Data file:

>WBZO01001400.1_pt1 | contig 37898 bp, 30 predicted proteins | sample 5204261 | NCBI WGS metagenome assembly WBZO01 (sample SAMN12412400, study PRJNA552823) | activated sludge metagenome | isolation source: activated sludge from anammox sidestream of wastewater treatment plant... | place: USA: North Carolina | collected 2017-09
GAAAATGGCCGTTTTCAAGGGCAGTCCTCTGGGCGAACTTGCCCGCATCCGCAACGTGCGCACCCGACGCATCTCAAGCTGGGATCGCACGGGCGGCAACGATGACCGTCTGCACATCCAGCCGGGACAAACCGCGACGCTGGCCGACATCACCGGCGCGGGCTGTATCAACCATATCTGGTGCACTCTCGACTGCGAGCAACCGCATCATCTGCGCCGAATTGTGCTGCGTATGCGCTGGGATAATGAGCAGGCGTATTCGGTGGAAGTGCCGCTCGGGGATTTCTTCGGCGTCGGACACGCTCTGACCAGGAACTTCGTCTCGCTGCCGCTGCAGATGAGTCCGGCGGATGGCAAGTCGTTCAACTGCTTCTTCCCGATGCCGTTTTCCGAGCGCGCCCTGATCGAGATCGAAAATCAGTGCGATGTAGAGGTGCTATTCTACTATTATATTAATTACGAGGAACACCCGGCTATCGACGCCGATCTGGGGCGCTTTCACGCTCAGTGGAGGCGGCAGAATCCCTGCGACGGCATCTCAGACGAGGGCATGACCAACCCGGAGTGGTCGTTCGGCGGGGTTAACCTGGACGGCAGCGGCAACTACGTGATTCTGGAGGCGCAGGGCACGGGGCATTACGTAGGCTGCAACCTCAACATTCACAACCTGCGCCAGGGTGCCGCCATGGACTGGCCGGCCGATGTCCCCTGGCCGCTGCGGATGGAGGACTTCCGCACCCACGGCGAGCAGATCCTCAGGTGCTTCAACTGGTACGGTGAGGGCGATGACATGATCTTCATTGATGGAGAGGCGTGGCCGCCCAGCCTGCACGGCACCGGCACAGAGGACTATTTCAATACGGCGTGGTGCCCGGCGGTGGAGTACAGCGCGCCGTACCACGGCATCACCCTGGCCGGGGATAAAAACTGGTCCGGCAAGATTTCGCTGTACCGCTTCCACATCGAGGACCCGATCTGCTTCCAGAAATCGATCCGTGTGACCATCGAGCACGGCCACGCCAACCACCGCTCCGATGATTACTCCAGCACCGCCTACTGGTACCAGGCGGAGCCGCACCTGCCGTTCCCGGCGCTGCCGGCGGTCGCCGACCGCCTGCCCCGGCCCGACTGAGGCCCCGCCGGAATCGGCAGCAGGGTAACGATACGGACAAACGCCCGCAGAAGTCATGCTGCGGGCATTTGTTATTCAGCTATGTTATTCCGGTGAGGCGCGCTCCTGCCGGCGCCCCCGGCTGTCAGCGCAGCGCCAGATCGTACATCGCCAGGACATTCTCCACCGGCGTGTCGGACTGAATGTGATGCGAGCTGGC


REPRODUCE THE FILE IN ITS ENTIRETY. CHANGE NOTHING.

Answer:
>WBZO01001400.1_pt1 | contig 37898 bp, 30 predicted proteins | sample 5204261 | NCBI WGS metagenome assembly WBZO01 (sample SAMN12412400, study PRJNA552823) | activated sludge metagenome | isolation source: activated sludge from anammox sidestream of wastewater treatment plant... | place: USA: North Carolina | collected 2017-09
GAAAATGGCCGTTTTCAAGGGCAGTCCTCTGGGCGAACTTGCCCGCATCCGCAACGTGCGCACCCGACGCATCTCAAGCTGGGATCGCACGGGCGGCAACGATGACCGTCTGCACATCCAGCCGGGACAAACCGCGACGCTGGCCGACATCACCGGCGCGGGCTGTATCAACCATATCTGGTGCACTCTCGACTGCGAGCAACCGCATCATCTGCGCCGAATTGTGCTGCGTATGCGCTGGGATAATGAGCAGGCGTATTCGGTGGAAGTGCCGCTCGGGGATTTCTTCGGCGTCGGACACGCTCTGACCAGGAACTTCGTCTCGCTGCCGCTGCAGATGAGTCCGGCGGATGGCAAGTCGTTCAACTGCTTCTTCCCGATGCCGTTTTCCGAGCGCGCCCTGATCGAGATCGAAAATCAGTGCGATGTAGAGGTGCTATTCTACTATTATATTAATTACGAGGAACACCCGGCTATCGACGCCGATCTGGGGCGCTTTCACGCTCAGTGGAGGCGGCAGAATCCCTGCGACGGCATCTCAGACGAGGGCATGACCAACCCGGAGTGGTCGTTCGGCGGGGTTAACCTGGACGGCAGCGGCAACTACGTGATTCTGGAGGCGCAGGGCACGGGGCATTACGTAGGCTGCAACCTCAACATTCACAACCTGCGCCAGGGTGCCGCCATGGACTGGCCGGCCGATGTCCCCTGGCCGCTGCGGATGGAGGACTTCCGCACCCACGGCGAGCAGATCCTCAGGTGCTTCAACTGGTACGGTGAGGGCGATGACATGATCTTCATTGATGGAGAGGCGTGGCCGCCCAGCCTGCACGGCACCGGCACAGAGGACTATTTCAATACGGCGTGGTGCCCGGCGGTGGAGTACAGCGCGCCGTACCACGGCATCACCCTGGCCGGGGATAAAAACTGGTCCGGCAAGATTTCGCTGTACCGCTTCCACATCGAGGACCCGATCTGCTTCCAGAAATCGATCCGTGTGACCATCGAGCACGGCCACGCCAACCACCGCTCCGATGATTACTCCAGCACCGCCTACTGGTACCAGGCGGAGCCGCACCTGCCGTTCCCGGCGCTGCCGGCGGTCGCCGACCGCCTGCCCCGGCCCGACTGAGGCCCCGCCGGAATCGGCAGCAGGGTAACGATACGGACAAACGCCCGCAGAAGTCATGCTGCGGGCATTTGTTATTCAGCTATGTTATTCCGGTGAGGCGCGCTCCTGCCGGCGCCCCCGGCTGTCAGCGCAGCGCCAGATCGTACATCGCCAGGACATTCTCCACCGGCGTGTCGGACTGAATGTGATGCGAGCTGGC